Sandhya Boyd (author), University of Manitoba, Jane Waterman (editor), University of Manitoba, Tanya Dewey (editor), University of Michigan-Ann Arbor.
living in the southern part of the New World. In other words, Central and South America.
uses sound to communicate
having body symmetry such that the animal can be divided in one plane into two mirror-image halves. Animals with bilateral symmetry have dorsal and ventral sides, as well as anterior and posterior ends. Synapomorphy of the Bilateria.
uses smells or other chemicals to communicate
used loosely to describe any group of organisms living together or in close proximity to each other - for example nesting shorebirds that live in large colonies. More specifically refers to a group of organisms in which members act as specialized subunits (a continuous, modular society) - as in clonal organisms.
active at dawn and dusk
The process by which an animal locates itself with respect to other animals and objects by emitting sound waves and sensing the pattern of the reflected sound waves.
humans benefit economically by promoting tourism that focuses on the appreciation of natural areas or animals. Ecotourism implies that there are existing programs that profit from the appreciation of natural areas or animals.
animals that use metabolically generated heat to regulate body temperature independently of ambient temperature. Endothermy is a synapomorphy of the Mammalia, although it may have arisen in a (now extinct) synapsid ancestor; the fossil record does not distinguish these possibilities. Convergent in birds.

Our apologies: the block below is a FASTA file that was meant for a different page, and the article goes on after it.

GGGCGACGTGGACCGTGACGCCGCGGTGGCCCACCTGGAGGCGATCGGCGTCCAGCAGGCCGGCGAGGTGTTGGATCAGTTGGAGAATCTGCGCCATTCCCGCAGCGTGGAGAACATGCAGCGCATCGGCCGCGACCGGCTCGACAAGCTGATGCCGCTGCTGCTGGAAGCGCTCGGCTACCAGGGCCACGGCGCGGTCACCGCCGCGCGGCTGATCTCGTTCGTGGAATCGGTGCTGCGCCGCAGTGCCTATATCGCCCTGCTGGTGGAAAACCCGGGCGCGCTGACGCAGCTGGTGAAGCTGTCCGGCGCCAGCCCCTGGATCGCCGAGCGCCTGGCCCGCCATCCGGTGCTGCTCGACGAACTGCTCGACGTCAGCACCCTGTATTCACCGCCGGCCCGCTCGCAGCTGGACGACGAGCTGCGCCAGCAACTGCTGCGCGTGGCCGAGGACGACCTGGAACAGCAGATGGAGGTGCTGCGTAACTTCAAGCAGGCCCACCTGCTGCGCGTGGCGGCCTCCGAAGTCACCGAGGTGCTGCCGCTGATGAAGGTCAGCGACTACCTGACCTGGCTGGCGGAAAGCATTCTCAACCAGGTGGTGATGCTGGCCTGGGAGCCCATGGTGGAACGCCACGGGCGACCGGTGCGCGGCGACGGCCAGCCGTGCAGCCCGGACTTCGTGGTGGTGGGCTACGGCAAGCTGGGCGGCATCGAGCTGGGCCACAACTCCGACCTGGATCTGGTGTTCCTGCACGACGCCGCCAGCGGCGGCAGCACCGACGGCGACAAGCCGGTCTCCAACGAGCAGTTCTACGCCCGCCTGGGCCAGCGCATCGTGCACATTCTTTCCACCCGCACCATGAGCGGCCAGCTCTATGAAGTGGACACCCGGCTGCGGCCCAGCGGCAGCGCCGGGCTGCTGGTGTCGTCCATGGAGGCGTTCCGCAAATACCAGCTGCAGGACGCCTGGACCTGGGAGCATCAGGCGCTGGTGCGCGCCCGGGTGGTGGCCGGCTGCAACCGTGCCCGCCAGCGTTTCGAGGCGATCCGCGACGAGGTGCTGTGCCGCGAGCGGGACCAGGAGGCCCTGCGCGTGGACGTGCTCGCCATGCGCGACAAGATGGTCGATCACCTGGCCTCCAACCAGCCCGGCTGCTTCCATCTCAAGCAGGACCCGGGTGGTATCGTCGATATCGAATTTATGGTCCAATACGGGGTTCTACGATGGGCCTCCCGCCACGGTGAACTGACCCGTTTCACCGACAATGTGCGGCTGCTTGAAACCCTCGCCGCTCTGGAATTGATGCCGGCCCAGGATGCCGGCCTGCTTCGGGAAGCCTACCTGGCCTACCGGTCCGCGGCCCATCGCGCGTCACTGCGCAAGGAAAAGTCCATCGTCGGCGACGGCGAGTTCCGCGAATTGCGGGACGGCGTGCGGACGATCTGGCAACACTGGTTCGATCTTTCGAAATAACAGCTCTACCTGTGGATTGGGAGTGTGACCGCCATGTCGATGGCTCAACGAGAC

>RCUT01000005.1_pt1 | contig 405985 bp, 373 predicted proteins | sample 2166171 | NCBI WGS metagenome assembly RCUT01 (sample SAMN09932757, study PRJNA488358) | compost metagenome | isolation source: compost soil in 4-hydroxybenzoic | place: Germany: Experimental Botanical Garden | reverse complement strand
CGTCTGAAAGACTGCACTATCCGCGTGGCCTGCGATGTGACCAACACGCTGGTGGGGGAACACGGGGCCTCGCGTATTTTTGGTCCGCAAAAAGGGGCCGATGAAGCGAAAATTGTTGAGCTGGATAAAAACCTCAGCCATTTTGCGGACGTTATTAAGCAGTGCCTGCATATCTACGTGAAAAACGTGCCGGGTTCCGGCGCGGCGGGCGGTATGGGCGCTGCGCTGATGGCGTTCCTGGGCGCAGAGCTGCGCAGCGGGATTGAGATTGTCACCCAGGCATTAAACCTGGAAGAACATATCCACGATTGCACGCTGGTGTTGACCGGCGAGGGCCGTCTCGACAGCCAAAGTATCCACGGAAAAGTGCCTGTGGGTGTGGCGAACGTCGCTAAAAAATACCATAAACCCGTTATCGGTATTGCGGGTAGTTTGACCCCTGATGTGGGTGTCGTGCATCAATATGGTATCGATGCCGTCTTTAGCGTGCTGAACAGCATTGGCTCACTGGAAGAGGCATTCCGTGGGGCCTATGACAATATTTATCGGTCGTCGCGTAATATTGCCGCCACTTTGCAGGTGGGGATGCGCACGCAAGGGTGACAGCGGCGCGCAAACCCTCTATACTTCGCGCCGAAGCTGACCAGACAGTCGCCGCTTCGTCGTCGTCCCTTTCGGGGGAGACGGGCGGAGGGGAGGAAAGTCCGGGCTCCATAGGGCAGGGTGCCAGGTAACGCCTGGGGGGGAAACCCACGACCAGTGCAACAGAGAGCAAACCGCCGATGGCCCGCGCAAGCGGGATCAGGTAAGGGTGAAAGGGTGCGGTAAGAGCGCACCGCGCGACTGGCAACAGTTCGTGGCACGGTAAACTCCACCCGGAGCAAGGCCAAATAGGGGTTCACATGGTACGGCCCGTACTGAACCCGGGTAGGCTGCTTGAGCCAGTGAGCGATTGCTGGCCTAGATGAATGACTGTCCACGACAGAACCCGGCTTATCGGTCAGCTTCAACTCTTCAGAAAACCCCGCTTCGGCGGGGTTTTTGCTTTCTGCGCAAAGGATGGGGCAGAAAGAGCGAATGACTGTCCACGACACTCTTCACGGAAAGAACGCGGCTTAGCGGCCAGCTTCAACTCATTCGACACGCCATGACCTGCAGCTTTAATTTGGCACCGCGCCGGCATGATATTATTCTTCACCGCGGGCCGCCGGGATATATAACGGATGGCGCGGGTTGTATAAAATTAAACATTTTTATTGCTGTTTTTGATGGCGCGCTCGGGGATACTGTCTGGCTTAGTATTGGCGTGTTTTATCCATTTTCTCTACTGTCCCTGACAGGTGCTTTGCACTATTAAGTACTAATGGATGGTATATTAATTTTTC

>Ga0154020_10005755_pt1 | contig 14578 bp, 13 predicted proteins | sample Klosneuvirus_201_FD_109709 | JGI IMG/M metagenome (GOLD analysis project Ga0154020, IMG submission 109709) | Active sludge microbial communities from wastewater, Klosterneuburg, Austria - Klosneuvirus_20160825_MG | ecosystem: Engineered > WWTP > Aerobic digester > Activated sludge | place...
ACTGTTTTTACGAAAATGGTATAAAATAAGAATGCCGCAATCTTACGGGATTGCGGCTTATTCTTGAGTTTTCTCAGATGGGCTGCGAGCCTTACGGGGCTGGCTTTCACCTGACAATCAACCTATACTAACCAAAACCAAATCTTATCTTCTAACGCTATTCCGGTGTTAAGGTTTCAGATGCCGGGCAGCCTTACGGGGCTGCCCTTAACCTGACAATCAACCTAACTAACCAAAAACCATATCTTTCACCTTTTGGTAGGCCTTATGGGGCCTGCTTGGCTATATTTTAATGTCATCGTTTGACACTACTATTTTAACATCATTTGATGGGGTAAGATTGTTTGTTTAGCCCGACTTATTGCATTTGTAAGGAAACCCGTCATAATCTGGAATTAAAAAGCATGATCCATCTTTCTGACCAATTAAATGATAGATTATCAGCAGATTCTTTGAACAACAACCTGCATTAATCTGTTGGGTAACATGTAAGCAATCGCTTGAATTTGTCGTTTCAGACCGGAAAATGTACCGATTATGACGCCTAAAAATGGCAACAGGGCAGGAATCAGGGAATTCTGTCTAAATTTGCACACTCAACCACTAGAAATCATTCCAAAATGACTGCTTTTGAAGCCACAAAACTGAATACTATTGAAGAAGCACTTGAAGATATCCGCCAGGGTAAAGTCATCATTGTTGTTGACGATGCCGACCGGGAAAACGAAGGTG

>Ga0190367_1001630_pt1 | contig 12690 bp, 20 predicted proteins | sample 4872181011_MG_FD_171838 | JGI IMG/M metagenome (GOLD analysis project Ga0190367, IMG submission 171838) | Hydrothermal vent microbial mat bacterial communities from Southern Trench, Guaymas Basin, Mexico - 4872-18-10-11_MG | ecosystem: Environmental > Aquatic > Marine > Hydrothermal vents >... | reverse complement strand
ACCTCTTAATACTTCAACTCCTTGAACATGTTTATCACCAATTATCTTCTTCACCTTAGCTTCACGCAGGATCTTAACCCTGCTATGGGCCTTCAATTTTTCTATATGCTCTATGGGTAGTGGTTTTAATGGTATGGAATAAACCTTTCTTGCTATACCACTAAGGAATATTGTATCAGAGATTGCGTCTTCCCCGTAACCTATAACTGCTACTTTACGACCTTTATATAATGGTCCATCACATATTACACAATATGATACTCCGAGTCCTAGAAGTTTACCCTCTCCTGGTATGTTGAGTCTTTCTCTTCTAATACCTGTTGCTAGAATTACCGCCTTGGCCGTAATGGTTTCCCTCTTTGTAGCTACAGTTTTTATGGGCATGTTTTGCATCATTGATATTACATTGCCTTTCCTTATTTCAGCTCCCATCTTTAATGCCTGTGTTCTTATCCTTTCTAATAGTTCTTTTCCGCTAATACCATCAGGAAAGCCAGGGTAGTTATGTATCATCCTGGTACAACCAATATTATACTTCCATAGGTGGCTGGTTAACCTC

parental care is carried out by females
forest biomes are dominated by trees, otherwise forest biomes can vary widely in amount of precipitation and seasonality.
offspring are produced in more than one group (litters, clutches, etc.) and across multiple seasons (or other periods hospitable to reproduction). Iteroparous animals must, by definition, survive over multiple seasons (or periodic condition changes).
having the capacity to move from one place to another.
the area in which the animal is naturally found, the region in which it is endemic.
active during the night
an animal that mainly eats all kinds of things, including plants and animals
having more than one female as a mate at one time
breeding is confined to a particular season
remains in the same area
reproduction that includes combining the genetic contribution of two individuals, a male and a female
one of the sexes (usually males) has special physical structures used in courting the other sex or fighting the same sex. For example: antlers, elongated tails, special spurs.
uses touch to communicate
Living on the ground.
defends an area within the home range, occupied by a single animals or group of animals of the same species and held through overt defense, display, or advertisement
the region of the earth that surrounds the equator, from 23.5 degrees north to 23.5 degrees south.
uses sound above the range of human hearing for either navigation or communication or both
uses sight to communicate
reproduction in which fertilization and development take place within the female body and the developing embryo derives nourishment from the female.
young are relatively well-developed when born